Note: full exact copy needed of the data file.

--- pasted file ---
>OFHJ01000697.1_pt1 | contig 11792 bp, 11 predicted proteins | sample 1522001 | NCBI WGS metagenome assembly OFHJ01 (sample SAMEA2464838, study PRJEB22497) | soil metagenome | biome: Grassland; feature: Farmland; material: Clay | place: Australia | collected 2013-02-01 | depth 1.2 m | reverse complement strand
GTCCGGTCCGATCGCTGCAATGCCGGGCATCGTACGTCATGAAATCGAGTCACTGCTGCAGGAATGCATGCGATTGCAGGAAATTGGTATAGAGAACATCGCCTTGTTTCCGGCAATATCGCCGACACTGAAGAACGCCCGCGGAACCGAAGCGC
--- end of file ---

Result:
>OFHJ01000697.1_pt1 | contig 11792 bp, 11 predicted proteins | sample 1522001 | NCBI WGS metagenome assembly OFHJ01 (sample SAMEA2464838, study PRJEB22497) | soil metagenome | biome: Grassland; feature: Farmland; material: Clay | place: Australia | collected 2013-02-01 | depth 1.2 m | reverse complement strand
GTCCGGTCCGATCGCTGCAATGCCGGGCATCGTACGTCATGAAATCGAGTCACTGCTGCAGGAATGCATGCGATTGCAGGAAATTGGTATAGAGAACATCGCCTTGTTTCCGGCAATATCGCCGACACTGAAGAACGCCCGCGGAACCGAAGCGC